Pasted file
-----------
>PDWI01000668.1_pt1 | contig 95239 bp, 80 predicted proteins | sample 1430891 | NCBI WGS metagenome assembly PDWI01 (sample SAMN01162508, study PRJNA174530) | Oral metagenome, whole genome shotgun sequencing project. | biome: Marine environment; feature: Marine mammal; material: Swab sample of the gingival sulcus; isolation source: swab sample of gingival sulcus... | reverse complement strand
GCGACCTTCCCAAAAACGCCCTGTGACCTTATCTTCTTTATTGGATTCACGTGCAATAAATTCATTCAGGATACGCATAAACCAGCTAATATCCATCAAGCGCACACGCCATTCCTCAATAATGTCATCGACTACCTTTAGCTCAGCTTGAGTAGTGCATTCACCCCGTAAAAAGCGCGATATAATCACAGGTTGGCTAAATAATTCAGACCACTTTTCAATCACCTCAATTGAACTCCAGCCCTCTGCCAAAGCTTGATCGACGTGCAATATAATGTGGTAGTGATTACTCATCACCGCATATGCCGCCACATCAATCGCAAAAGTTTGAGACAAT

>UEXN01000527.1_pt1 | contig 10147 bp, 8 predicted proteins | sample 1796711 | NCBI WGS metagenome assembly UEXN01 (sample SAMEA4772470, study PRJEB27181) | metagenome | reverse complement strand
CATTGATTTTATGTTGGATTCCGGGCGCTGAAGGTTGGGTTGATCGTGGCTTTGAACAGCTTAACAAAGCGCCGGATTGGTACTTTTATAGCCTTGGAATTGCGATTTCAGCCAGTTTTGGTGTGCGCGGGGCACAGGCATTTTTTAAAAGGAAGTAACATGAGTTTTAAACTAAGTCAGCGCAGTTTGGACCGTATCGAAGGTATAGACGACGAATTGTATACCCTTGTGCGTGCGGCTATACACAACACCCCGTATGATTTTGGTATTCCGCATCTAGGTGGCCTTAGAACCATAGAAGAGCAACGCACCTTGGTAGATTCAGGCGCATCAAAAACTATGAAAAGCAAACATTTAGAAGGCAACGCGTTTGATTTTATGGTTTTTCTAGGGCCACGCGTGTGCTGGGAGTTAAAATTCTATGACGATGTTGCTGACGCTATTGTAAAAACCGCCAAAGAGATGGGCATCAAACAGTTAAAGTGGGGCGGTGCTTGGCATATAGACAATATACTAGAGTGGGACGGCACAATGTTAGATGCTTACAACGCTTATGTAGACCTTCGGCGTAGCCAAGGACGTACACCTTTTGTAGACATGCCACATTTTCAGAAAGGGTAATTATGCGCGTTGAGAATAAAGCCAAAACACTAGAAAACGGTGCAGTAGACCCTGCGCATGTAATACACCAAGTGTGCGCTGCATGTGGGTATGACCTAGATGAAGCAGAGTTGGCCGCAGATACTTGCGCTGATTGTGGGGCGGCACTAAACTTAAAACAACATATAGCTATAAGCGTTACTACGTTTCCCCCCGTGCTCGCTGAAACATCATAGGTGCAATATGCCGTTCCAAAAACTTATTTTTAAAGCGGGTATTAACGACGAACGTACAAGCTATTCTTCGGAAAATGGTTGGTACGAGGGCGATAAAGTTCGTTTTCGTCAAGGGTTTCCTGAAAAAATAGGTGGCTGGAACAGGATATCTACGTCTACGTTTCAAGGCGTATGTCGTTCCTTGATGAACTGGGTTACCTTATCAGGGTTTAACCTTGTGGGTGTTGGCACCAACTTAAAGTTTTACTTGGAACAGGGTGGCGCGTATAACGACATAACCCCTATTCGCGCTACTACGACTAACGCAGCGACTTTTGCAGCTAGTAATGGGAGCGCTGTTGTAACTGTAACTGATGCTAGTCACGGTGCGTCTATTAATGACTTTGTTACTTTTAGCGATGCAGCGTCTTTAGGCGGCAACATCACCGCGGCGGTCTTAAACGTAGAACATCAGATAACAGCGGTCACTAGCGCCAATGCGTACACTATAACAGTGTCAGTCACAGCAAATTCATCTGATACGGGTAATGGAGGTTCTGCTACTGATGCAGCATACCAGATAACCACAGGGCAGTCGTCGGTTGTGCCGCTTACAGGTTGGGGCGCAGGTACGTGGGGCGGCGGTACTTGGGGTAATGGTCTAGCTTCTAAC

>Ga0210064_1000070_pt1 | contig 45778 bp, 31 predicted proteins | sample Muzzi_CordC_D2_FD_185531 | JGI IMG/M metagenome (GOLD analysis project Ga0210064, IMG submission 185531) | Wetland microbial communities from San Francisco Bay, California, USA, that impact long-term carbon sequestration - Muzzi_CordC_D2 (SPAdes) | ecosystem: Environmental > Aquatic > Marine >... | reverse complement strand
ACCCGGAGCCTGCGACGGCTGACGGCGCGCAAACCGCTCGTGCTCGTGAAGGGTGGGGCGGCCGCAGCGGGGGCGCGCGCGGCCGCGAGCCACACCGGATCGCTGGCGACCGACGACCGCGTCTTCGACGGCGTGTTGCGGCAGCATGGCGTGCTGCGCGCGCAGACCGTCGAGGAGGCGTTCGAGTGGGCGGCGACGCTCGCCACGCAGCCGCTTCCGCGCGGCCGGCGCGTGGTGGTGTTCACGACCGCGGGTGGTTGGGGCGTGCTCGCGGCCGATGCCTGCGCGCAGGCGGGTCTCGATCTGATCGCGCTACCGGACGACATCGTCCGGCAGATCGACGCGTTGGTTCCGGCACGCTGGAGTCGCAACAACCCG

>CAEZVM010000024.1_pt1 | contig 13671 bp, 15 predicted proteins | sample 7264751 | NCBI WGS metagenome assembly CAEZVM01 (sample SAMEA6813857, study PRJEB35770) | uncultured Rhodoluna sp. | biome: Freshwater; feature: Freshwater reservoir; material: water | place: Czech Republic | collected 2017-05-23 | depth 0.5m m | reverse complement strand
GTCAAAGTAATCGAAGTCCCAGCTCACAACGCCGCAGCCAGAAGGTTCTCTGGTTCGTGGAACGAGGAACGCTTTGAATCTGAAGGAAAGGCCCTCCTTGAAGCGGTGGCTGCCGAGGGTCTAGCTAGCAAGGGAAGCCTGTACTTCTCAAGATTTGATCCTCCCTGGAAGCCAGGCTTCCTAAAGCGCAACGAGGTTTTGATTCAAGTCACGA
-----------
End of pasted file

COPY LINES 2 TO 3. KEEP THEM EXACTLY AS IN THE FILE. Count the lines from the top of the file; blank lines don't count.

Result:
GCGACCTTCCCAAAAACGCCCTGTGACCTTATCTTCTTTATTGGATTCACGTGCAATAAATTCATTCAGGATACGCATAAACCAGCTAATATCCATCAAGCGCACACGCCATTCCTCAATAATGTCATCGACTACCTTTAGCTCAGCTTGAGTAGTGCATTCACCCCGTAAAAAGCGCGATATAATCACAGGTTGGCTAAATAATTCAGACCACTTTTCAATCACCTCAATTGAACTCCAGCCCTCTGCCAAAGCTTGATCGACGTGCAATATAATGTGGTAGTGATTACTCATCACCGCATATGCCGCCACATCAATCGCAAAAGTTTGAGACAAT

>UEXN01000527.1_pt1 | contig 10147 bp, 8 predicted proteins | sample 1796711 | NCBI WGS metagenome assembly UEXN01 (sample SAMEA4772470, study PRJEB27181) | metagenome | reverse complement strand